Plans to designate historic status to the Kerr Cultural Center in Scottsdale were temporarily stalled Thursday night over a legal technicality.
Speaking at a public hearing before Scottsdale’s Historic Preservation Commission — a seven-member panel appointed by the City Council — a representative of Arizona State University, owner of the entertainment venue, asked the commission to delay its vote until March.
That is so both parties can explore an alternative to the proposed historic property zoning label that would come with such an honor.
Paul Berumen, ASU’s director of local government relations, said the university respects the public’s desire to see the Kerr Cultural Center — formerly owned by cultural philanthropist Louise Lincoln Kerr — recognized for its historical significance.
“Our ultimate goal is to preserve the building,” said Berumen. He said ASU’s issue is not over the building being listed in Scottsdale’s historic registry, but over statutory jurisdiction.
In a letter sent to the commission Tuesday, Steven Nielsen, assistant vice president of University Real Estate Development, asked the commission to consider engaging in a historic preservation easement with the university rather than designating historic property overlay zoning.
“We need a holistic approach that preserves the historic structures, recognizes ASU’s authority as the responsible agency of the historic property under state statute and also addresses funding opportunities to offset the high cost associated with maintaining adobe buildings in our desert environment,” Nielsen said in the letter.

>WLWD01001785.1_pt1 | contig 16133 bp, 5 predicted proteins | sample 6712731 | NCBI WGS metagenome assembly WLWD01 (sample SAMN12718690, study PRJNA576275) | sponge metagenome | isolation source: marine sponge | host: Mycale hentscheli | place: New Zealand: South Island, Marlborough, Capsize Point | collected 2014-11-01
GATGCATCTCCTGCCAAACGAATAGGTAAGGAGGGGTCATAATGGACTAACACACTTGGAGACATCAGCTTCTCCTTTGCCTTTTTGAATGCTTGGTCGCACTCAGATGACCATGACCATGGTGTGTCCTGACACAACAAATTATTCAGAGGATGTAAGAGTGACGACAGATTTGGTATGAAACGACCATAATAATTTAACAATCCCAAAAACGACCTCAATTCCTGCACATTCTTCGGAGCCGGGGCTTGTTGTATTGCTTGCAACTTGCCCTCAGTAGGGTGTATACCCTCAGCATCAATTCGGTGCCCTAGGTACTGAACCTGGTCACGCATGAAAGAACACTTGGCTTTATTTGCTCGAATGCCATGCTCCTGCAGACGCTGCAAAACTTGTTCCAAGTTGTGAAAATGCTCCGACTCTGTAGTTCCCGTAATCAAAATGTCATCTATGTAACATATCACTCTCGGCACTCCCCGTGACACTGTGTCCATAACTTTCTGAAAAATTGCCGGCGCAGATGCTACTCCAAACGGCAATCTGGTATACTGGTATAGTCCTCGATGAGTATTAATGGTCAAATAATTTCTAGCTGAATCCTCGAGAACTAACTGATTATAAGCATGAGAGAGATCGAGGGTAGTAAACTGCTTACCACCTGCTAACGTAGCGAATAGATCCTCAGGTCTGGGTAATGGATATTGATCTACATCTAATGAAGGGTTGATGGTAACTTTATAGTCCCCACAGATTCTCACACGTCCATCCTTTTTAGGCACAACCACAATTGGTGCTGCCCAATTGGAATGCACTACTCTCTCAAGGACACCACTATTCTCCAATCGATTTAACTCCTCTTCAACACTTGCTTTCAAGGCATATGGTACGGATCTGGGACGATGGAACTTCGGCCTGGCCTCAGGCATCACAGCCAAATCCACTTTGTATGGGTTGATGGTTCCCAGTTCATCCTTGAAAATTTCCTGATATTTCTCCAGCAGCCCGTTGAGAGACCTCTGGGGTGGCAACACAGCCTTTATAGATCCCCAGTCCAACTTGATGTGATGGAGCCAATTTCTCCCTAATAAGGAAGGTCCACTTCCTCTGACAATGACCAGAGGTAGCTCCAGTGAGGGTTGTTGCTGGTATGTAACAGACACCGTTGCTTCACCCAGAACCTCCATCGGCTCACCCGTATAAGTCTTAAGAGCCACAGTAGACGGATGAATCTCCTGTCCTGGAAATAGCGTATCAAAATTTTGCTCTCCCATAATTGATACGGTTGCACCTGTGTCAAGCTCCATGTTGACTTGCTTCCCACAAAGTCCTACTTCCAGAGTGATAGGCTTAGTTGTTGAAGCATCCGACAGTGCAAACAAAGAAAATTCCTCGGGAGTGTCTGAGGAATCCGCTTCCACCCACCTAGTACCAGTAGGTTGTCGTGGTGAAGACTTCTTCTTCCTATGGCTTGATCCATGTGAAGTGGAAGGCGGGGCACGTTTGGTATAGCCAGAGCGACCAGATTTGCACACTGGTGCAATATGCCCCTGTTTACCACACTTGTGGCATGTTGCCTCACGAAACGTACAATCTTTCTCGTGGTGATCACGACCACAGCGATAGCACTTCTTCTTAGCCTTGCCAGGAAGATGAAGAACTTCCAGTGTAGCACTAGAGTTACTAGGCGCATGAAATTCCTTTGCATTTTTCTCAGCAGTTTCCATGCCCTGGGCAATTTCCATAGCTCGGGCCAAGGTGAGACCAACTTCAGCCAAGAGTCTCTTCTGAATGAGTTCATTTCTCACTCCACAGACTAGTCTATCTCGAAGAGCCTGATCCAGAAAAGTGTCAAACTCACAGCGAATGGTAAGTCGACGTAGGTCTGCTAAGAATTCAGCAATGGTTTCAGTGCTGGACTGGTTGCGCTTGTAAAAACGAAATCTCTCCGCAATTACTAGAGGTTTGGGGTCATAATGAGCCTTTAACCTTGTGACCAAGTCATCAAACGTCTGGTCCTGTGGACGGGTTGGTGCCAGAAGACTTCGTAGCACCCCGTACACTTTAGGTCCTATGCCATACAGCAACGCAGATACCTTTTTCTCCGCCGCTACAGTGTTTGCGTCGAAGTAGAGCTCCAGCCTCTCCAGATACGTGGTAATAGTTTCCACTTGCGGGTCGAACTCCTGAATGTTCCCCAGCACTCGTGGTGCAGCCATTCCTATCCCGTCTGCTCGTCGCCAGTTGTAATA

Some local supporters of the Kerr Cultural Center at the public hearing were surprised at ASU’s last minute request, calling it a delay tactic.
“This is not a new issue. ASU knew of our concerns in May. Asking for a continuance is nothing more than to delay action on the vote,” said Kathy Howard, co-chairwoman of Concerned Citizens for the Kerr Cultural Center.
Others at the hearing were confused over why an easement, which is a contractual agreement, is even necessary when the historic zoning will not affect ASU’s ability to make changes to the property or to sell it.
In September, the commission voted unanimously to initiate a case to formally recognize the Kerr Cultural Center by bestowing it with historic status.
John McDonald, Kerr’s great-grandson, said he was not disappointed over the commission’s decision to delay its vote.
“It’s worth investigating other alternatives,” McDonald said. “The more information, the better.”